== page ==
More on Heroes Con Journalism panel

Tim Hodler explains what was going on at the journo panel:

If I’m going to be editing and writing comics criticism, it’s important to be able to separate personal friendships and acquaintances from my writing, and it’s already a lot more difficult to do than it was just two years ago. (Being married to a cartoonist, and not wanting to have her work unfairly linked to my opinions — we disagree on plenty, believe me — doesn’t really make it any easier.) It’s not really that difficult, but it’s an ethical distinction that I have to be vigilant about, and it’s also probably the largest single difference between how I currently approach comics and how I read and talked about them pre-CC, when I’d praise or trash comics with impunity. Now I try to make a point of not reviewing comics by people I know well, at least in print or on the blog, and I think that’s probably for the best, at least for now.

Meanwhile, Craig Fischer notes that The Beat and Matt Brady are blabbermouths, which, unfortunately is true.

For some reason–maybe through the sheer force of their personalities rather than anything else–Brady and MacDonald dominated the discussion. They complained about the mountain of information they have to sift through every day as part of their jobs, and about how they need to strike a balance between rigorous journalism and what Brady called “the long-term picture”: the need to stay on good terms with DC and Marvel so as to continue to receive timely news and information from these companies. Brady referred to Newsarama’s relationship with big comics publishers as “carrots and sticks, threats and spankings,” and indicated that the companies’ threats and spankings influenced the information posted on Newsarama.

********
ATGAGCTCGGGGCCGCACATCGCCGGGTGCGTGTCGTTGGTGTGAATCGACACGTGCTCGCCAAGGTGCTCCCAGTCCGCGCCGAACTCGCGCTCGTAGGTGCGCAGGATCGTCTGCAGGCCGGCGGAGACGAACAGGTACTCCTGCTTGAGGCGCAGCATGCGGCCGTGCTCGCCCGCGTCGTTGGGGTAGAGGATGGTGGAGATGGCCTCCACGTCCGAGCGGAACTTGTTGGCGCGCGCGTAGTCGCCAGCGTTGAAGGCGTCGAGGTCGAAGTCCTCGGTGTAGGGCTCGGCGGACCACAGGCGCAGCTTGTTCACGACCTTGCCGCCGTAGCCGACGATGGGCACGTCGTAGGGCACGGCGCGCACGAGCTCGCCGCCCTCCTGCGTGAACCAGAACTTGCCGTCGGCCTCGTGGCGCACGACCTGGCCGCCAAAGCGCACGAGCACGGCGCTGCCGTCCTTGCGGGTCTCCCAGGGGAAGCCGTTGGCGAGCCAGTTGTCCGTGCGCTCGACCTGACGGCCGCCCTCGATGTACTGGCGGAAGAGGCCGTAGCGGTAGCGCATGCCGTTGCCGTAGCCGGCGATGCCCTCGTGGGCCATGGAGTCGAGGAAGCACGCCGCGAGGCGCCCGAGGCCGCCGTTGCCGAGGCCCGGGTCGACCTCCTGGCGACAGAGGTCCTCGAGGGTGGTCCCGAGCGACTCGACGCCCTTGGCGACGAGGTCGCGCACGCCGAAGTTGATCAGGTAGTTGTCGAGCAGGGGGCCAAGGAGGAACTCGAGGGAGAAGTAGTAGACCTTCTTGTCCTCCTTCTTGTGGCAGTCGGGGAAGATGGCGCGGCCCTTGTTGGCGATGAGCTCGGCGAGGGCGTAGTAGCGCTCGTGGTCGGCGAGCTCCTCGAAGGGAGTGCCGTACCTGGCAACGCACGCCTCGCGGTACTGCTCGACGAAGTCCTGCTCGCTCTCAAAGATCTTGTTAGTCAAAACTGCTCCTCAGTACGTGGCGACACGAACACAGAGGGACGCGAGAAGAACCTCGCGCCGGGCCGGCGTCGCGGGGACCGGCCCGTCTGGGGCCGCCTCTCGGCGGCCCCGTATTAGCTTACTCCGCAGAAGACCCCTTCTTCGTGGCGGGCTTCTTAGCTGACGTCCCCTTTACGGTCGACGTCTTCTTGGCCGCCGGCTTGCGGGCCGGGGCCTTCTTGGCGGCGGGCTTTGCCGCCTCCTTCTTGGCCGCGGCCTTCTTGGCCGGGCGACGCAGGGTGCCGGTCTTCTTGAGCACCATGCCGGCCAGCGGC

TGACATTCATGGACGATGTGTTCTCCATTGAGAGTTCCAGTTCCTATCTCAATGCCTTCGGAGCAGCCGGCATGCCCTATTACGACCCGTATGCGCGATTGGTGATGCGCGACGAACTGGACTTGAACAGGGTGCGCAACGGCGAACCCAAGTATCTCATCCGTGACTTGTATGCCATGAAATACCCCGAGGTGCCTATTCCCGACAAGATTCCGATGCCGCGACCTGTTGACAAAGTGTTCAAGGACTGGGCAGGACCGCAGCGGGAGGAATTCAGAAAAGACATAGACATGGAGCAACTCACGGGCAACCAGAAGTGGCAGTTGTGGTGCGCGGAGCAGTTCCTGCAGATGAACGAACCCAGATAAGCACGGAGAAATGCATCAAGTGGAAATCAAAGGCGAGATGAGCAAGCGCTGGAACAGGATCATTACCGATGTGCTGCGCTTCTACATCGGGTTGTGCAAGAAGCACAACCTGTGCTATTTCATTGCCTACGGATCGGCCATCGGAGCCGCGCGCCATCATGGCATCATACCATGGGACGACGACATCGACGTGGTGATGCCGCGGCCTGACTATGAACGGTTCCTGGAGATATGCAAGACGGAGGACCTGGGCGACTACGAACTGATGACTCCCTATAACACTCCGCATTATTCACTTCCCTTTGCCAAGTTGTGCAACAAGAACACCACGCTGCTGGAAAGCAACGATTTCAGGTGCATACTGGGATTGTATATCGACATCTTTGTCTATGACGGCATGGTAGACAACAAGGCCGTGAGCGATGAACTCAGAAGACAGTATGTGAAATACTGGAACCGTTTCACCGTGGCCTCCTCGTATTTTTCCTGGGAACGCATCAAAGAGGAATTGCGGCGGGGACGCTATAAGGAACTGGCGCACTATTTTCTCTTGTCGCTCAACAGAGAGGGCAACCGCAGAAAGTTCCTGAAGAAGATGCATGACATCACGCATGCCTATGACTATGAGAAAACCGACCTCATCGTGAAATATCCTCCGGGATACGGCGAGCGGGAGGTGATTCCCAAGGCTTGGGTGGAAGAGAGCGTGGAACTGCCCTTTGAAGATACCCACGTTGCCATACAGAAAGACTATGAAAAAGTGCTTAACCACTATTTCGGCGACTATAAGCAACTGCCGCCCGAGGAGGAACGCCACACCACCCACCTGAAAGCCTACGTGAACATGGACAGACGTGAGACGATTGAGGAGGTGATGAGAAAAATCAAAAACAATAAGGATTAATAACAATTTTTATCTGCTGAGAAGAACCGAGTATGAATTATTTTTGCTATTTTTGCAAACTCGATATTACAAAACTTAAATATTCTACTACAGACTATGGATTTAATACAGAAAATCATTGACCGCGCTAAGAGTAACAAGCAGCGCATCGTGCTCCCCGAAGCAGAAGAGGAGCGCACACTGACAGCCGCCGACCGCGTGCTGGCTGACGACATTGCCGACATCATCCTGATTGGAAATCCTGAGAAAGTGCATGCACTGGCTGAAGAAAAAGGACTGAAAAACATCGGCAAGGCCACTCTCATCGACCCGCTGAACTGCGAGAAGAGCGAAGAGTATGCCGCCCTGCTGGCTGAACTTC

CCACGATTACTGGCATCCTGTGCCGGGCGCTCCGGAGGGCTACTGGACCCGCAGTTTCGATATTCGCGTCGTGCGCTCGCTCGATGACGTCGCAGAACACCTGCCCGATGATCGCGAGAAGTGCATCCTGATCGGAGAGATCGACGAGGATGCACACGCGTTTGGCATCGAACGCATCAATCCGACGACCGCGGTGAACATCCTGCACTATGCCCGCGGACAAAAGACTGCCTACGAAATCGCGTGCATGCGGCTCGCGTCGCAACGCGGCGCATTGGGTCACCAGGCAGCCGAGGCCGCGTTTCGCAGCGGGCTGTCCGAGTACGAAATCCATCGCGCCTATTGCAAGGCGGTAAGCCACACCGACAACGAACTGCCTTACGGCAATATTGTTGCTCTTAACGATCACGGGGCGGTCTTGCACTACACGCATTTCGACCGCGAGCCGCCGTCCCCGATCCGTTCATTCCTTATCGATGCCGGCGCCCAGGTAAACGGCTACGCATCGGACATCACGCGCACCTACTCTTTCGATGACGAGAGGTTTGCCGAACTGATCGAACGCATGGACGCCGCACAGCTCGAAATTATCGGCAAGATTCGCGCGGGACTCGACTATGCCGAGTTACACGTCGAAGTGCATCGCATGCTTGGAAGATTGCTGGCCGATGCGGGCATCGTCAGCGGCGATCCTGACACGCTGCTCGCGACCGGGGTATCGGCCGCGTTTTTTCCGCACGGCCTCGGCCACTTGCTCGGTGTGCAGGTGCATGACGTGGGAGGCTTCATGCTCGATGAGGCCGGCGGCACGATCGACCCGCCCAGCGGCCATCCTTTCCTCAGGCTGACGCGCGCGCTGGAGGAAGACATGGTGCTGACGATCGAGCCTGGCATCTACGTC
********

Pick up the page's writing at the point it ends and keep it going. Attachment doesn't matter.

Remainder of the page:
Which, of course, sucks. I’m much more sympathetic to the work that Hodler, Draper-Carlson and Hargro do: careful, reasoned analysis of individual comics and graphic novels is more important to me than chasing after the six-hour “news cycles” of the comics industry. These critics responded to Brady’s description of the “threats and spankings” situation with admirable independence– Draper-Carlson said that because she has a day job, she doesn’t care “if someone is pissed” at her, while Hodler and Hargro pointed out that newspapers traditionally build strong firewalls between their editorial and advertising divisions to avoid the dangers inherent in allowing threats to chill journalistic speech.


  1. says

    So what this means is that there are things Matt Brady can do that Johanna can’t, and there are things Johanna can do that Matt can’t. That sounds all right to me.

  2. says

    Brady (and Jonah Weiland) have tough jobs that they do pretty well. They straddle the line between hard journalism (which if taken too far will get them blacklisted) and Wizard-like slurping.

  3. John Smith says

    I think the difference is that the things Johanna does are good, and the things Brady does are not.

  4. Ethan N. says

    I give them more credit than sites like ComicBloc, which has more ass kissing going on than an IML weekend.

  5. Evan says

    Ethan, no different then Millarworld, Jinxworld, etc.

    If the place is essentially run by a pro in the industry, they’re gonna go with the pro and his company every time.

  6. John Shableski says

    Journalism should never be driven by advertising(or the fear of losing the ad revenue) Back in the day, Variety reported on everything and wrote harsh, accurate reviews. The producers of the plays and movies were compelled to advertise because EVERYONE read Variety.

    If you are accurate in your reporting and faithful to a standard then your audience remains-no matter how bitter some of them are-they will remain.

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